Though the intersection of craft and political activism has various historical precedents, the 21st century has witnessed an explosive union between the two.

What is it, for you, that renders craft mediums — knitting, quilting, crocheting, etc.  — so conducive to radical political intent?

F: My interest in knitting came from a childhood babysitter. Living in the hood, my babysitter would often take care of us and one day she was showing us a baby hat that she crocheted with a pen lid! The resourcefulness of that astounded me. She didn't feel shame about the using pen lid, she was proud. It is radical in and of itself - not using products from the store - that stuck with me.

T: I crochet a scarf for me and my friend because we had no money to buy a scarf, or I share the skill + material resources with a friend so they can make whatever they need. I am finding alternative ways to sustain myself and community that doesn’t rely on capital consumption. So the ways that people choose to use craft mediums is intentional - eg. Educational, healing, meditative, looking fly, survival or whatever. For me crochet is geographically contextual - linked to the history of the land and people. 

I’ve beeeeeen teaching crochet, and still when I walk into a class or workshop I’m never instantly recognized as the person with the knowledge. Especially in white middle-income spaces where I have taught, people are always surprised when I introduce myself as the teacher. In this North- American context, the deeply racialized, age-based understanding of weaving and textiles plays outs. Who is understood to be an artist, and who is not. Being a crochet teacher on this land challenges lots of stereotypes of who crochets and who doesn’t , who is understood to have knowledge and who doesn’t, who can hold power in a space and who can’t.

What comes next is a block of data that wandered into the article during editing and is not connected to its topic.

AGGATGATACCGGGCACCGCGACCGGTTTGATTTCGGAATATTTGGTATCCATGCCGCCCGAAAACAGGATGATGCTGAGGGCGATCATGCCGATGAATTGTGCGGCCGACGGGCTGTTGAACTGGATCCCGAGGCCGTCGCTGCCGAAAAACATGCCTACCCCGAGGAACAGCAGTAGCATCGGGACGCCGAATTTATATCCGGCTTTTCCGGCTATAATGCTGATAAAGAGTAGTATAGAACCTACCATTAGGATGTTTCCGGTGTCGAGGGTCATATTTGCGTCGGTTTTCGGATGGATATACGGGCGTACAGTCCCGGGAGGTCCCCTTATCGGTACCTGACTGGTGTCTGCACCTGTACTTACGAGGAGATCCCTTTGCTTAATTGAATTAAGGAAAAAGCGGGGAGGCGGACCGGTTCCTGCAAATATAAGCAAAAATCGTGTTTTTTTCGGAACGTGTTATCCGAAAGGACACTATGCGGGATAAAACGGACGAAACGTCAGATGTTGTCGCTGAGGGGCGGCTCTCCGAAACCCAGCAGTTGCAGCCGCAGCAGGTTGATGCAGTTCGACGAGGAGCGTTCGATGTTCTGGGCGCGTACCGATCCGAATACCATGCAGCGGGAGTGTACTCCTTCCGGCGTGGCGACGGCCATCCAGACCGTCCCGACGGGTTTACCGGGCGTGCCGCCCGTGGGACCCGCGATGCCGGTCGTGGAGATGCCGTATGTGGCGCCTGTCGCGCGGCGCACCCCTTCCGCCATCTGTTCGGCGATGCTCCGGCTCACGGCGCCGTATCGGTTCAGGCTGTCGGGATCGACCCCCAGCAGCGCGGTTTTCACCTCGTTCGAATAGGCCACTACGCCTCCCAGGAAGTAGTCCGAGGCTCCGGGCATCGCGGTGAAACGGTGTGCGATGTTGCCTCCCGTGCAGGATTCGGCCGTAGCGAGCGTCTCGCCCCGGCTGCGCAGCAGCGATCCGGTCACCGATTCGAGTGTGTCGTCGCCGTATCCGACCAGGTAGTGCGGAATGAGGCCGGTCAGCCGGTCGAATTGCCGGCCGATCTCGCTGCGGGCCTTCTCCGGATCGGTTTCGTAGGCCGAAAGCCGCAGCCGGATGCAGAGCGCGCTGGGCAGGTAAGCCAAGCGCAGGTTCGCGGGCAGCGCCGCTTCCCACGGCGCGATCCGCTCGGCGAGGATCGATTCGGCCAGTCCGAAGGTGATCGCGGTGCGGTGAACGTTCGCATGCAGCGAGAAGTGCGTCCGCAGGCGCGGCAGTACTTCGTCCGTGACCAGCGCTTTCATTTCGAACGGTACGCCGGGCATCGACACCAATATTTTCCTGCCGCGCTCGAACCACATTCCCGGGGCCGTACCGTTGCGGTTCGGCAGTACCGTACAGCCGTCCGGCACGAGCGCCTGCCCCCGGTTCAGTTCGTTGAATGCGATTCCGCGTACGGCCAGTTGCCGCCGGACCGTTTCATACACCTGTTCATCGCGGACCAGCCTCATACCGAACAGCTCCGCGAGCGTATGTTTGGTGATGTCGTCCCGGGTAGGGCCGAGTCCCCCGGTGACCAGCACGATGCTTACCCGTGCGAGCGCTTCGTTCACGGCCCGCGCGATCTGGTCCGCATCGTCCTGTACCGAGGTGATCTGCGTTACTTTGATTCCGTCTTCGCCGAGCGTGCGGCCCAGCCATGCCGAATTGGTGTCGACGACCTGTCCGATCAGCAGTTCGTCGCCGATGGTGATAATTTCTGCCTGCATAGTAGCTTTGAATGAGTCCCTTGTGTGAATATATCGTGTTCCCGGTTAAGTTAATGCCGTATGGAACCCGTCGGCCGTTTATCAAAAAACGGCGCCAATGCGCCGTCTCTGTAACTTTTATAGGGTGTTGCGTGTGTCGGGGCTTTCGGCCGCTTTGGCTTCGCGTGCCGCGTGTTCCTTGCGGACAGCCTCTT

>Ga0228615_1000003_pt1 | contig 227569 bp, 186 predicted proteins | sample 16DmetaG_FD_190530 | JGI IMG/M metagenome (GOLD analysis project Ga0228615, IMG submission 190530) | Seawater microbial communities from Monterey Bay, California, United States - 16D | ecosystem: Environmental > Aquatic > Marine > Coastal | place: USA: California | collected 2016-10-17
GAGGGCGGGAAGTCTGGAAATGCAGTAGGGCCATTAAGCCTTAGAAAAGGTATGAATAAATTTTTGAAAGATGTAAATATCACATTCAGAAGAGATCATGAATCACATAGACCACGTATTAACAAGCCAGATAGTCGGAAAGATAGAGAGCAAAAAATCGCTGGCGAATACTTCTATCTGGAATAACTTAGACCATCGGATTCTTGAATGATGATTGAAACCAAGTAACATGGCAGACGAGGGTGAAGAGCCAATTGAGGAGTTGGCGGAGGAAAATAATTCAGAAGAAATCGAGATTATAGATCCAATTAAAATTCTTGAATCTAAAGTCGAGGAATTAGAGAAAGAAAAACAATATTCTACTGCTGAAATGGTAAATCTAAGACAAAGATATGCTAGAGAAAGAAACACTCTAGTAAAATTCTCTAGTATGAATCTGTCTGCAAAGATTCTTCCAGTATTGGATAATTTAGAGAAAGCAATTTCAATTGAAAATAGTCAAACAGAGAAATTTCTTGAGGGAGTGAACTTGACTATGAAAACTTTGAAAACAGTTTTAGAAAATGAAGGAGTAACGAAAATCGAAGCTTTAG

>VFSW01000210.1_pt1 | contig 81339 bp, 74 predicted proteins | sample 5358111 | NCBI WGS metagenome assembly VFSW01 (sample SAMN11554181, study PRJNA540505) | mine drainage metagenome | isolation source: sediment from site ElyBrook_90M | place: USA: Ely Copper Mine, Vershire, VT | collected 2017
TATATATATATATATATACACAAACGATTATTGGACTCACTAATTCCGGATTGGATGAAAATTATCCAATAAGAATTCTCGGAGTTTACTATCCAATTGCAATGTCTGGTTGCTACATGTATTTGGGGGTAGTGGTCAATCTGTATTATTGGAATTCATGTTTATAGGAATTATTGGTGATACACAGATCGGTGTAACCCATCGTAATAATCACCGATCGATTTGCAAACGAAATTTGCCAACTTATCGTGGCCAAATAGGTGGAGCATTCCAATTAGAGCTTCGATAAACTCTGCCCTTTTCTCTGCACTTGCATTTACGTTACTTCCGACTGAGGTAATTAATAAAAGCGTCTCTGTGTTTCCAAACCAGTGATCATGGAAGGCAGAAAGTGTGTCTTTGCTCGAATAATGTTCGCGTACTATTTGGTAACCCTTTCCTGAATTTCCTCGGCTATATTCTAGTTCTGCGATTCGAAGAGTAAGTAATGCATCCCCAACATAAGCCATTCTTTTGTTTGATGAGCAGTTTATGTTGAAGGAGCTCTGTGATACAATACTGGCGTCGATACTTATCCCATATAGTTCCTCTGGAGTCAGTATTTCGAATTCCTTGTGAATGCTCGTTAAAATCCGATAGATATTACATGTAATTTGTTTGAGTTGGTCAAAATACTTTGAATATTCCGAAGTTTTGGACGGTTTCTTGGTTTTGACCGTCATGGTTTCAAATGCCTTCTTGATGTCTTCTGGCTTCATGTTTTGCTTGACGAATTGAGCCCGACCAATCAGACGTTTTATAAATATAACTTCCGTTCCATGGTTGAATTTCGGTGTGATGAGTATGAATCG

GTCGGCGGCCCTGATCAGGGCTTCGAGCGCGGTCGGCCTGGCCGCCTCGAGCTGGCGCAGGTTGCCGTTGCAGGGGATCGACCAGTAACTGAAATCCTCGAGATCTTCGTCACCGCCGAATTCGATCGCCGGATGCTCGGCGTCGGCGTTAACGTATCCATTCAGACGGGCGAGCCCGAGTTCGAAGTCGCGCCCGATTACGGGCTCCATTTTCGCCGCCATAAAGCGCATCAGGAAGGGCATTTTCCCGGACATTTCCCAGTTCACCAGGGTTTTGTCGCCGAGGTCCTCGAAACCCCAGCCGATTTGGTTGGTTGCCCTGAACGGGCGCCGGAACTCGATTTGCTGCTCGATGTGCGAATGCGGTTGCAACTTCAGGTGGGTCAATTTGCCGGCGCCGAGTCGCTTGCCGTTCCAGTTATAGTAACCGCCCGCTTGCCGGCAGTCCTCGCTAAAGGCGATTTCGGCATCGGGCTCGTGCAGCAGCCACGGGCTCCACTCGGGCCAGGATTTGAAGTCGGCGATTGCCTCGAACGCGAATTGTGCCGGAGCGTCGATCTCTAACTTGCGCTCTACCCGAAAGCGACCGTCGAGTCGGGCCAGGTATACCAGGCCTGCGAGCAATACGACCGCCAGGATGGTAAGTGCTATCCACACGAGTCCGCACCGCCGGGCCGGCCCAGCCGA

I crochet vulvas. It challenges a highly cissexist/sexist reality that both vulvas and textiles are docile, not threatening, homebound things that ‘only belong to women’ and maintain other people's comfort. In my practice I have noticed that representing the complex relationships to and realities of vulvas makes people uncomfortable.  Using an art and representing a type of genitalia that has been socialized as ‘only belonging  to women’ that is based on a narrative that extends beyond the binary of femininity and womanhood is a paradox that sometimes confuses and makes people uncomfortable.

When I’m back home crochet is about bonding and grounding myself. I hang with my aunts and older women crocheting doilies for the house. In these craft jams I get to hear stories, past and present - I reconnect and I belong. This is particularly important to me being a diaspora baby born of immigrant parents. Politically, because of histories of colonization and economic imperialism I am physically removed from my lineage and ancestral land. These are my people and this is our land, we are doing radical arts together because we are challenging basic white supremacist ideology that we are the ‘other’ and do not belong.